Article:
Top of page
Health

Report reveals impact of little-known disability affecting one in 20 children in Australia

kid playing at home

An Australia-first report released today reveals the significant educational, social and emotional toll facing children with Developmental Coordination Disorder (DCD) – an under-diagnosed and misunderstood condition that affects about one child in every Australian classroom.

Researchers at Victoria University and Telethon Kids Institute in Perth surveyed parents of 443 children across Australia for the Impact for DCD Survey, the largest survey ever conducted in the world on family impacts of the condition.

Often described as a ‘hidden disability’, DCD is a little-known neurodevelopmental condition, even among health professionals and educators. Its effect on motor skills and coordination means children with DCD have trouble with everyday activities like getting dressed, eating, writing, running, or playing.

The condition commonly co-occurs with other neurodevelopmental disabilities, such as ADHD or autism, meaning a DCD diagnosis can often be delayed and children can wait several years for treatment once parents first raise concern.

The report provides an evidence-based blueprint to better support children with DCD and their families.

VU co-researcher Associate Professor Jacqueline Williams says the report aims to raise awareness and ensure better standardised diagnosis, treatment and support for the lifelong disorder. It calls on state and federal governments to recognise DCD and provide financial support for improved therapies and services.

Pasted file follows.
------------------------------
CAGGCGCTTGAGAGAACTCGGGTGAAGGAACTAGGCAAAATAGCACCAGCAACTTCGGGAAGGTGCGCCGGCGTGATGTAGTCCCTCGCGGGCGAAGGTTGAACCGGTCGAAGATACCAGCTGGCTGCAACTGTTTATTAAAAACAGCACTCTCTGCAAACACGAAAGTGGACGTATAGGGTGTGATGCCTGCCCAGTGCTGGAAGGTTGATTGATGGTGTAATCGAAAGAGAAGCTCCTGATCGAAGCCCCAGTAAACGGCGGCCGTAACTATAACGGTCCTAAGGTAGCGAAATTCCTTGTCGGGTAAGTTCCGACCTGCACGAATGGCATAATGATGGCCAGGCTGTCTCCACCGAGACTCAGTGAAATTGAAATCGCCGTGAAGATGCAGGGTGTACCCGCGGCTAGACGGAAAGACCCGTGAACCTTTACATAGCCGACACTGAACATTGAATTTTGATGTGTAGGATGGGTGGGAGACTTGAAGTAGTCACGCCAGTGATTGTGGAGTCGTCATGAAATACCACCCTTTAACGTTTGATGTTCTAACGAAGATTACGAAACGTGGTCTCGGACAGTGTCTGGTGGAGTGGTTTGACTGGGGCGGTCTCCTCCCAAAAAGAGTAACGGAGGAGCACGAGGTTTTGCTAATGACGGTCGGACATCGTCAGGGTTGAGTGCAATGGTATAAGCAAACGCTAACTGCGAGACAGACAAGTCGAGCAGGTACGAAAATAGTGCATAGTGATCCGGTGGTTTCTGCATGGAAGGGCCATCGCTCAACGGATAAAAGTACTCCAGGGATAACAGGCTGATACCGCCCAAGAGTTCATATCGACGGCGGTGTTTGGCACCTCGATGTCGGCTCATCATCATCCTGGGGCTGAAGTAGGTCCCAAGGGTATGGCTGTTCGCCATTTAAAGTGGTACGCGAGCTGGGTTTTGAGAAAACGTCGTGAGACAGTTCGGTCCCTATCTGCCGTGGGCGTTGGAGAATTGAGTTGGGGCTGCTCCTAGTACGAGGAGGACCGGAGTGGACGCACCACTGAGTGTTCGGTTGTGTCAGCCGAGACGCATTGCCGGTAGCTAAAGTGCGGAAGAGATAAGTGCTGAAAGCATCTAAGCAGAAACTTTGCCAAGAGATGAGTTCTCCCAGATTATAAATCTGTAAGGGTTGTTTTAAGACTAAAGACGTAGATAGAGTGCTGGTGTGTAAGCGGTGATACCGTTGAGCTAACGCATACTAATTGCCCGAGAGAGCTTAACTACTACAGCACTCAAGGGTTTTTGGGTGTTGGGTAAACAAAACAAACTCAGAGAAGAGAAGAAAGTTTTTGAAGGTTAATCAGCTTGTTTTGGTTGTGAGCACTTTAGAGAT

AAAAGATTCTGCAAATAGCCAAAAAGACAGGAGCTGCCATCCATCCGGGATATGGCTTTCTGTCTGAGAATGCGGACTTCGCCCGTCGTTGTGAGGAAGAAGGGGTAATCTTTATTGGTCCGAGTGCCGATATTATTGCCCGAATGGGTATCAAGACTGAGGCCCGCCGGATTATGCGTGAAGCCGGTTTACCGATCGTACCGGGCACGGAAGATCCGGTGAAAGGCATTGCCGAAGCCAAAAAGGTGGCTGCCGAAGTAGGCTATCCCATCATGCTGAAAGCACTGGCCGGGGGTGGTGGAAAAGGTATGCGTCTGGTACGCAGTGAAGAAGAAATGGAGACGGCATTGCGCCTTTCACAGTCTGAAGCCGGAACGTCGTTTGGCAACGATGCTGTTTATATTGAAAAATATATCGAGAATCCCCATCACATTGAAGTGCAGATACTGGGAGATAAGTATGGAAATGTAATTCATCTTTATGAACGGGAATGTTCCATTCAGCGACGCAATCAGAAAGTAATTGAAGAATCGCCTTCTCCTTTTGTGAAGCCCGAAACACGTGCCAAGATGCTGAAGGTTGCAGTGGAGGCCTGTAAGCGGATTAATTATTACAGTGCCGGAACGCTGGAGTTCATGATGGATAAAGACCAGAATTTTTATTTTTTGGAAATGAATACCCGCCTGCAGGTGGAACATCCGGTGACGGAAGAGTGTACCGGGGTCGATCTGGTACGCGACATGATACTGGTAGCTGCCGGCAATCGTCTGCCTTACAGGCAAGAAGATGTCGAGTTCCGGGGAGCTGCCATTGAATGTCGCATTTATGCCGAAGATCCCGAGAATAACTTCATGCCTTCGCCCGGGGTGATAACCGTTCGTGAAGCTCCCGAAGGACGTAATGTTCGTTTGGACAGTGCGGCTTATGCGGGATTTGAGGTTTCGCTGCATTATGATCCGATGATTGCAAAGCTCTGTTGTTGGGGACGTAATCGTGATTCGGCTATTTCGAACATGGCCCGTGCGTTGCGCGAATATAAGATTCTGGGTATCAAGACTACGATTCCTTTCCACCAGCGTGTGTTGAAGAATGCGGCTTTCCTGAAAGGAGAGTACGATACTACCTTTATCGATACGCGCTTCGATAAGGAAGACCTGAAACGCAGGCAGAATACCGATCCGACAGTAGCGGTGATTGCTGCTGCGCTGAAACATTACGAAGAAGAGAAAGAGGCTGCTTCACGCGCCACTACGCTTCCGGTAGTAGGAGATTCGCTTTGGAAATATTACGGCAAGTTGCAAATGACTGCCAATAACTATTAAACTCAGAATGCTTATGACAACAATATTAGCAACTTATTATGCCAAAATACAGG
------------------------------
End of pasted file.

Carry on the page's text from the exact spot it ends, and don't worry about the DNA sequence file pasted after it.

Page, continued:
As DCD children are eligible only until age seven for NDIS ‘developmental delays’ funding, many parents also report significant and long-term out-of-pocket expenses for therapists such as exercise physiologists, occupational therapists, speech pathologists or psychologists.

Telethon Kids co-researcher Dr Melissa Licari said more than 80% of families surveyed reported DCD negatively affected their child’s potential at school because teachers were unaware of the condition, and nearly all were concerned about the social and emotional health of their child.

You might also like

Blind man walks with a cane in Auckland street

New Zealand announces $3 million funding to support people with disabilities

The New Zealand Government is providing $3 million in one-off…

man in wheelchair wearing medical face mask for coronavirus protection.

Advocates say Canada isn't ready to deal with the impending flood of “COVID Disabilities”

Disability advocates are sounding the alarm that Canada isn’t equipped…

Close-up of beautiful girl eyes

University of Pittsburgh and FDA to develop therapies to help restore vision

The University of Pittsburgh is collaborating with the Food and…

A man rides on a scooter for the elderly in Bricklane shopping, London, UK

UK Strategy for Disabled People survey launched 

The Disability Unit has launched a public survey to gather…